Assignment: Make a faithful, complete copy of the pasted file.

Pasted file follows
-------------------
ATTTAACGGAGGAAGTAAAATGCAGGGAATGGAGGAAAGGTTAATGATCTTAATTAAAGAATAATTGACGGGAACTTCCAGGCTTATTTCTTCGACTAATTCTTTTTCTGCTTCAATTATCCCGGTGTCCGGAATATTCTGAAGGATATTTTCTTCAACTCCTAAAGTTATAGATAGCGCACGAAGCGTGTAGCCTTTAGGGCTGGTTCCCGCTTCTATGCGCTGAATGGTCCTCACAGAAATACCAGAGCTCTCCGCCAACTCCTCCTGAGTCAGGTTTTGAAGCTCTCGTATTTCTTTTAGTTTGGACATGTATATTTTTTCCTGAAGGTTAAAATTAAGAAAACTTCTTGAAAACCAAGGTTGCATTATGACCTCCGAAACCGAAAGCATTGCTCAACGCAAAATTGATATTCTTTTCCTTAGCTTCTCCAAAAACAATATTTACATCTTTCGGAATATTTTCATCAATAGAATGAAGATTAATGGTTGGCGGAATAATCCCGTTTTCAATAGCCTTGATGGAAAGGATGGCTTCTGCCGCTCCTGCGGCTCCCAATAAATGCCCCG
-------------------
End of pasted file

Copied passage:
ATTTAACGGAGGAAGTAAAATGCAGGGAATGGAGGAAAGGTTAATGATCTTAATTAAAGAATAATTGACGGGAACTTCCAGGCTTATTTCTTCGACTAATTCTTTTTCTGCTTCAATTATCCCGGTGTCCGGAATATTCTGAAGGATATTTTCTTCAACTCCTAAAGTTATAGATAGCGCACGAAGCGTGTAGCCTTTAGGGCTGGTTCCCGCTTCTATGCGCTGAATGGTCCTCACAGAAATACCAGAGCTCTCCGCCAACTCCTCCTGAGTCAGGTTTTGAAGCTCTCGTATTTCTTTTAGTTTGGACATGTATATTTTTTCCTGAAGGTTAAAATTAAGAAAACTTCTTGAAAACCAAGGTTGCATTATGACCTCCGAAACCGAAAGCATTGCTCAACGCAAAATTGATATTCTTTTCCTTAGCTTCTCCAAAAACAATATTTACATCTTTCGGAATATTTTCATCAATAGAATGAAGATTAATGGTTGGCGGAATAATCCCGTTTTCAATAGCCTTGATGGAAAGGATGGCTTCTGCCGCTCCTGCGGCTCCCAATAAATGCCCCG